Accelerated Barrier Optimization Compressed Sensing (ABOCS) for CT Reconstruction with Improved Convergence
T Niu*, L Zhu, Georgia Institute of Technology, Atlanta, GATH-C-103-11 Thursday 10:30AM - 12:30PM Room: 103
Recently, we proposed an algorithm of accelerated barrier optimization compressed sensing (ABOCS) for iterative CT reconstruction. The previous implementation of ABOCS uses gradient projection (GP) with a Barzilai-Borwein (BB) step-size selection (GP-BB) to search for the optimal solution. Despite the high computational efficiency of each iteration, the algorithm does not converge stably due to its non-monotonic behavior. We further improve the convergence of ABOCS using a modified Nesterov method and investigate the ABOCS performance on patient data.
To implement the Nesterov method for ABOCS, we first modify the objective function to make it continuous and differentiable. The traditional Nesterov algorithm requires Lipschitz and strong convex constants of the objective as inputs. These two parameters, however, are difficult to calculate in the ABOCS optimization framework, especially due to the large-size and ill-posed system matrix in the CT reconstruction as well as the singularities in the total-variation term. We therefore apply the unknown-parameter Nesterov (UPN) approach to adaptively estimate the parameters during the optimization.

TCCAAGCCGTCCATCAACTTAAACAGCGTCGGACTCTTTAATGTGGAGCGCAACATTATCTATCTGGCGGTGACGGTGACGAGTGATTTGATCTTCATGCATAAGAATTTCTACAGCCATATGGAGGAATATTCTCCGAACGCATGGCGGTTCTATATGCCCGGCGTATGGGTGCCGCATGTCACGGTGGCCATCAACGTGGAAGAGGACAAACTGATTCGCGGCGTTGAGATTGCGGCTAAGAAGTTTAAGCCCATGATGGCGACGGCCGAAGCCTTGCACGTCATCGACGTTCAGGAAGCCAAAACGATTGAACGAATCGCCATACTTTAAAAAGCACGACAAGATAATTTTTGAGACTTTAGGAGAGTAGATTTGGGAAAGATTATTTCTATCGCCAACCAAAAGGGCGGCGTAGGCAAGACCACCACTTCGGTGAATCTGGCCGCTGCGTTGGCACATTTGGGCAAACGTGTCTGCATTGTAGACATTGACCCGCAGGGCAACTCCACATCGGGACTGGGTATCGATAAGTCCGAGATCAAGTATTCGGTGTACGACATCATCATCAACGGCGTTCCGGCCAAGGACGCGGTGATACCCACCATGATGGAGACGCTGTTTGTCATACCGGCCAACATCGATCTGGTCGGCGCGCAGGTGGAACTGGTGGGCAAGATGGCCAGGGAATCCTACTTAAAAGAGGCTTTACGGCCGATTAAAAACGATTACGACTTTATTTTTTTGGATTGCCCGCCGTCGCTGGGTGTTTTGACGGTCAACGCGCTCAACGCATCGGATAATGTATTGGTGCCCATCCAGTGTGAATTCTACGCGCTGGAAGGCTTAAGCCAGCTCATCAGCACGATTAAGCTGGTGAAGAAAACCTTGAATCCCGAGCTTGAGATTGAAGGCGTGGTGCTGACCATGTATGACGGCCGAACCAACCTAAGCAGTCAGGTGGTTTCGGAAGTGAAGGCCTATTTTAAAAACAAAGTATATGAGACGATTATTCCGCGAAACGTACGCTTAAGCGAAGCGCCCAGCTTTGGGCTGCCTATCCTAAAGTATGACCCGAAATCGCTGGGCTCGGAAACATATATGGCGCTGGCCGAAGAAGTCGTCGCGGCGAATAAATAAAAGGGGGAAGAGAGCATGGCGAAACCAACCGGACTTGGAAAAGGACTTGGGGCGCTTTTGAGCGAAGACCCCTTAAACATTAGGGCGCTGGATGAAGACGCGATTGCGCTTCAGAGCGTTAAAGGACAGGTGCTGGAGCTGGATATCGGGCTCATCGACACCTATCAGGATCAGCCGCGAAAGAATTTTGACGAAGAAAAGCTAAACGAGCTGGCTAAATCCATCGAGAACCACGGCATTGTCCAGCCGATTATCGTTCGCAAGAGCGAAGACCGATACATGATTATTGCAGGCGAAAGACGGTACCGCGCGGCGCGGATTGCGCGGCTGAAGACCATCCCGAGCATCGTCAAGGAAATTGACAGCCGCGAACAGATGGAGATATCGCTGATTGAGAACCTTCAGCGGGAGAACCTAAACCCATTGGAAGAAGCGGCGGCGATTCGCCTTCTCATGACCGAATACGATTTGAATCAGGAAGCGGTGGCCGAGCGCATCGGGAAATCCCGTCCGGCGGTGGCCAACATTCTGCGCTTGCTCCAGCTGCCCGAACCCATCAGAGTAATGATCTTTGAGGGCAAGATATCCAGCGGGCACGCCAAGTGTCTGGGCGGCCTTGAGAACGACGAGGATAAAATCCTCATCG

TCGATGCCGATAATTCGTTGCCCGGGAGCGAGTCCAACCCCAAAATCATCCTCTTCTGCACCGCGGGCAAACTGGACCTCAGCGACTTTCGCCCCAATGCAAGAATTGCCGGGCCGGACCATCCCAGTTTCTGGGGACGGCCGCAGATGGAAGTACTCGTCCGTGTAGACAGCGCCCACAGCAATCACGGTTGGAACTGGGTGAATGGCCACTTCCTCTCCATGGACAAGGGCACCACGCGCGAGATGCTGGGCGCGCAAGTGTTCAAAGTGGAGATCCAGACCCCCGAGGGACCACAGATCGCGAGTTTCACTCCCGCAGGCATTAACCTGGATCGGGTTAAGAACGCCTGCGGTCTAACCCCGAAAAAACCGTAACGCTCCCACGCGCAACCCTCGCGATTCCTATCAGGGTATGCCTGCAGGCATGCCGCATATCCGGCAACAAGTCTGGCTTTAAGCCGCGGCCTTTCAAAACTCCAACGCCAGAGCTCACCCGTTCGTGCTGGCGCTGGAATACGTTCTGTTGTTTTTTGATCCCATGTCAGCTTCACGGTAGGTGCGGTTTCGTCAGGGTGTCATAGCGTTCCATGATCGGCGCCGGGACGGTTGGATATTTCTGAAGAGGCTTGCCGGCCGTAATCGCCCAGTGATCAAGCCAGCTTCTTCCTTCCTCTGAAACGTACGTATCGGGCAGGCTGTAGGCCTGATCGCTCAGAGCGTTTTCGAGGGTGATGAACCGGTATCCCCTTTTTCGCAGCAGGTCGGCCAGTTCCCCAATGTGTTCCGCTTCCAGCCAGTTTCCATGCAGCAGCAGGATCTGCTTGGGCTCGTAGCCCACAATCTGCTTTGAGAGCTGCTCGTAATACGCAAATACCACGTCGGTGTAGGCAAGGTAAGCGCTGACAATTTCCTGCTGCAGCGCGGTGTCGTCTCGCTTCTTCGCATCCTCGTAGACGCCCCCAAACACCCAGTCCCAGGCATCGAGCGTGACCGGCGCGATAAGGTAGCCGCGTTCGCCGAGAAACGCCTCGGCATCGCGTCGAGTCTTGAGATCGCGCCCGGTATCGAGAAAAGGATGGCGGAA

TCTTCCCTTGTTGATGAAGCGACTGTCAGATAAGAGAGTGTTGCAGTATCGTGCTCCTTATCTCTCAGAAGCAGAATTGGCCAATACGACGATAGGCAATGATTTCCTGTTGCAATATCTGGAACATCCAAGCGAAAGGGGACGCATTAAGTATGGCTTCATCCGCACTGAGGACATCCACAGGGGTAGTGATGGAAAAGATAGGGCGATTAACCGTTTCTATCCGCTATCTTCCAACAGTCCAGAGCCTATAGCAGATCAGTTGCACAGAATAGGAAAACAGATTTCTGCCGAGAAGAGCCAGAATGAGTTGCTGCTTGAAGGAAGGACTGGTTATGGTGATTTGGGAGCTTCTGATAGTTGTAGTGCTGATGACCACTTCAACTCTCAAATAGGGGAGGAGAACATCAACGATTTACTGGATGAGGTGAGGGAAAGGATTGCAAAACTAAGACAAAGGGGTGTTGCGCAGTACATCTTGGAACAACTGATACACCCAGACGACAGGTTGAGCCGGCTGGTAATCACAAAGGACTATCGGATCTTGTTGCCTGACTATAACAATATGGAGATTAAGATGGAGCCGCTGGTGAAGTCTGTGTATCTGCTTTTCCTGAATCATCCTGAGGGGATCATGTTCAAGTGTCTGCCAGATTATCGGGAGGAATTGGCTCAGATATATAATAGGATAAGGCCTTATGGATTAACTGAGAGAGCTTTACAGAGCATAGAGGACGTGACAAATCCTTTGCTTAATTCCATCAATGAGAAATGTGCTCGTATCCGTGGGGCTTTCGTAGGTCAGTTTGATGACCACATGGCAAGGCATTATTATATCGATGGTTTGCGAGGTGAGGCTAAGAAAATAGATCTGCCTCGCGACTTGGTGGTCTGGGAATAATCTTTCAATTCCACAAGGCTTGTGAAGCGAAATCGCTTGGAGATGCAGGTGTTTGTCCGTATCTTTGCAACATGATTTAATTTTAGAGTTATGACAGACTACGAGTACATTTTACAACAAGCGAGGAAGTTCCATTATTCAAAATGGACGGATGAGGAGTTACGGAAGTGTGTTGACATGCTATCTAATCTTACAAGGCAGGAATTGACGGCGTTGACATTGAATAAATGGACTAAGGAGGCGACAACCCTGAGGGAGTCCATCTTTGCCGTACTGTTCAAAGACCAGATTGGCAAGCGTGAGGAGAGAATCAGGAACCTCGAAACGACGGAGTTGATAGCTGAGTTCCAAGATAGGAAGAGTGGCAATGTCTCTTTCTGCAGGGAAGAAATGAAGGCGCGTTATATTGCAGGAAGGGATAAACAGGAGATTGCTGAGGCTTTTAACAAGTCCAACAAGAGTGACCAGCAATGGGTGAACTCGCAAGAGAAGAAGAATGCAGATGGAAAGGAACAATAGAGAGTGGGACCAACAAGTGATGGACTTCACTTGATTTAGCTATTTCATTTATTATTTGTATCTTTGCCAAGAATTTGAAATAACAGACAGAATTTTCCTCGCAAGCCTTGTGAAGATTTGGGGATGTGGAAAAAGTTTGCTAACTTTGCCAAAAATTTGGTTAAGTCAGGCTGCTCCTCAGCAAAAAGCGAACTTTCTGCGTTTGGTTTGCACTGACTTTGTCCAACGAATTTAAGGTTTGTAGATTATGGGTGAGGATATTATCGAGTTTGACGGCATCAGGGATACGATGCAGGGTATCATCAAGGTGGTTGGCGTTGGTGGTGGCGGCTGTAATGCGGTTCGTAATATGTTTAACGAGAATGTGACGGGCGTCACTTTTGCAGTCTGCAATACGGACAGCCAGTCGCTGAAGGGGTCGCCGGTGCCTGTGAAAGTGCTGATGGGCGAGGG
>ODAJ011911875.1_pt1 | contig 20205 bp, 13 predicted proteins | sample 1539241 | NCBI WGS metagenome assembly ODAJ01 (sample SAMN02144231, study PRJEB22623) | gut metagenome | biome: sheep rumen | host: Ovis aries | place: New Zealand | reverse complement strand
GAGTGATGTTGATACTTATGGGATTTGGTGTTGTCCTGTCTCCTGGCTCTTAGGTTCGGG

Comparison studies are carried out on studies of computer simulation, physical phantom and head-and-neck patient. In all of these studies, the ABOCS results using UPN show more stable and faster convergence than those of the GPBB implementation. As shown in the simulation study, UPN achieves the same image quality as that of GPBB, but reduces the iteration numbers by 50%. In the Catphan600 phantom study, a high-quality image with relative reconstruction error (RRE) less than 3% compared to the full-view result is obtained using UPN with 17% projections (60 views). Using 25% projections (91 views), the proposed method reduces the RRE from 21% as in the FBP results to 7.3% on the head-and-neck patient.
As compared to GPBB, our new method significantly improves the convergence with higher stability and less iterations.
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